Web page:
It’s about one o’clock in the afternoon in Chicago and I’m still thinking about those comments. It’s exhausting to read thousands upon thousands of blog entries discussing the subject. Some of the comments are insightful while others take the slightly immature route. This is my round up from doing a basic Google Blog search for Essence Carson, the captain of Rutgers University’s Basketball Team, who spoke at the conference on Tuesday regarding Don Imus and his “nappy-headed hos” comment directed towards the team.
Conservative Commentator Debbie Schlussel was the first person I discovered. I regret clicking the link. In her entry named “How Don Imus Got Tall Chicks Their 15 Minutes; Plus CAIR Gets in on the Act,” she claimed the women were attempting to use the situation in order to boost their sport (women’s basketball) which in her words, “no-one on earth cares about.” She takes it even further by suggesting that the strange irony in it all is that “these women weren’t even the champions.”
They lost so they could be called a disrespectful comment, which would bring their sport more revenue and advertising sales? I could think of easier ways of promoting a sport besides that. So what if they aren’t champions? They are bigger winners for not taking people such as you and Mr. Imus and giving them a natural born ass whipping. Travel back in time to the 1960’s and watch how you get outnumbered.
Moving on, folks should head on over to Leavethemanalone. The author there explains the context of what the words “nappy headed” means and points out in a selected photo she used that the players Don Imus was referring to had no nappy in their hair to begin with. She labels their real haircuts in the following order: “Freshly relaxed bob, freshly relaxed bob,” and so on. I applaud the site for explaining what the term “nappy headed” means to black people and why the Rutgers team didn’t have any of the type of cuts the term refers to.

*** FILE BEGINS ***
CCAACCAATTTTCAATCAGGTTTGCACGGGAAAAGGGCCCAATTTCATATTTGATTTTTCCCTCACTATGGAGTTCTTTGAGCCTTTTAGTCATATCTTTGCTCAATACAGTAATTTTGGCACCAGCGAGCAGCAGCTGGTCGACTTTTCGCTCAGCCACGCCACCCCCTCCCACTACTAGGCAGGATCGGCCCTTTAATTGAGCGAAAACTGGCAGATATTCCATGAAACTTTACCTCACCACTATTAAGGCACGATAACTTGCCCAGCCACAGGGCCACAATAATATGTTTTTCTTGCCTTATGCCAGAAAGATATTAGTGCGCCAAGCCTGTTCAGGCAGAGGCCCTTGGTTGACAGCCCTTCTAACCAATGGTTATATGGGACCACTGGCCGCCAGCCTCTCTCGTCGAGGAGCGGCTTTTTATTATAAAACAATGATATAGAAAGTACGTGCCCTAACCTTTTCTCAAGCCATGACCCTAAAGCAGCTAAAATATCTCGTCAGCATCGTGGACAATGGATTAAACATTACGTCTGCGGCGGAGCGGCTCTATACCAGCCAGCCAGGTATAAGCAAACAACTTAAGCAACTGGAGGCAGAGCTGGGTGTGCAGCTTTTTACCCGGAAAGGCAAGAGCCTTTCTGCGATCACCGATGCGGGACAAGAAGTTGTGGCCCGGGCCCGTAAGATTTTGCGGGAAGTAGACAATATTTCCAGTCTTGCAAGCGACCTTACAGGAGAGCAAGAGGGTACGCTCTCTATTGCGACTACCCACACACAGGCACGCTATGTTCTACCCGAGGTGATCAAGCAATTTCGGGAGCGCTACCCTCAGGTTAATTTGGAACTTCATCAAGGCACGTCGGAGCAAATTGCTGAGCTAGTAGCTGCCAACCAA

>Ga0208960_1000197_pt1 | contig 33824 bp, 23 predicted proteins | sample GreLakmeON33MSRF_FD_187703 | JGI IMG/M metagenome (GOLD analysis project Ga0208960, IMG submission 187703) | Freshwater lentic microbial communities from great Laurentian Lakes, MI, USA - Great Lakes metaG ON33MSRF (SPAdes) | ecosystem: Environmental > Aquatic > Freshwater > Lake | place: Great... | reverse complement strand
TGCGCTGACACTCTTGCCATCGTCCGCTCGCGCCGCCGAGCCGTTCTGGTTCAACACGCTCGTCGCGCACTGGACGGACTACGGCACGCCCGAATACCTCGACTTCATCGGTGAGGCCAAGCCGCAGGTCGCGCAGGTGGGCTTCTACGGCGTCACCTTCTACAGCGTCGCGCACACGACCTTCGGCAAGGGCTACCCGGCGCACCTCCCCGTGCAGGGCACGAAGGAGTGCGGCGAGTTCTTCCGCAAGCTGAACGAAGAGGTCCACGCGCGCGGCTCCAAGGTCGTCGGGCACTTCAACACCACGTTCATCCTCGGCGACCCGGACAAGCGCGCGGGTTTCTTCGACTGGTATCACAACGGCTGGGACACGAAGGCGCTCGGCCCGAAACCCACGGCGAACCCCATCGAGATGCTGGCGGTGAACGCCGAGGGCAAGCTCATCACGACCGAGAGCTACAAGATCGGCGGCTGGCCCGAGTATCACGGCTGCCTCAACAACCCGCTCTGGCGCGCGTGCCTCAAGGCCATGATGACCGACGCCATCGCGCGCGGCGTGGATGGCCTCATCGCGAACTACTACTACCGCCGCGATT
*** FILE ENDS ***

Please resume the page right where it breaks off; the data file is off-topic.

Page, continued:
Essbee of Objectionable Material questions why the team would want to meet Don Imus for the private conference they are holding with him (the date has yet to be determined) and that he cite the meeting with the Rutgers University team as a “hard-won friendship with the 12 Rutgers women and Coach Stringer, and he’ll hold it up as evidence that he is not a racist or a misogynist.”
Meeting with Imus shows that the team can face the ugly head of racism without cowering in fear for their lives. It shows that they are strong and that they are willing to keep it moving after losing the championship they wanted so badly. If there’s anyone who needs to be afraid, it’s Imus.
Today Show’s Al Roker chimed in on the Don Imus situation in two entries, but made a statement that I think fits with the definition of Internet communication: The Internet is colorblind, but that it’s easy to “figure out someone’s ethnicity by where they came down on this issue.”
I shall personally link you to my blog, Mr. Roker.
That’s about all for the Don Imus/Rutgers University round up. I will come up with Part Two of this when I find more entries of interest. In the meantime, someone ask Debbie if she and Ann Coulter are related. They seem to share the same blank face.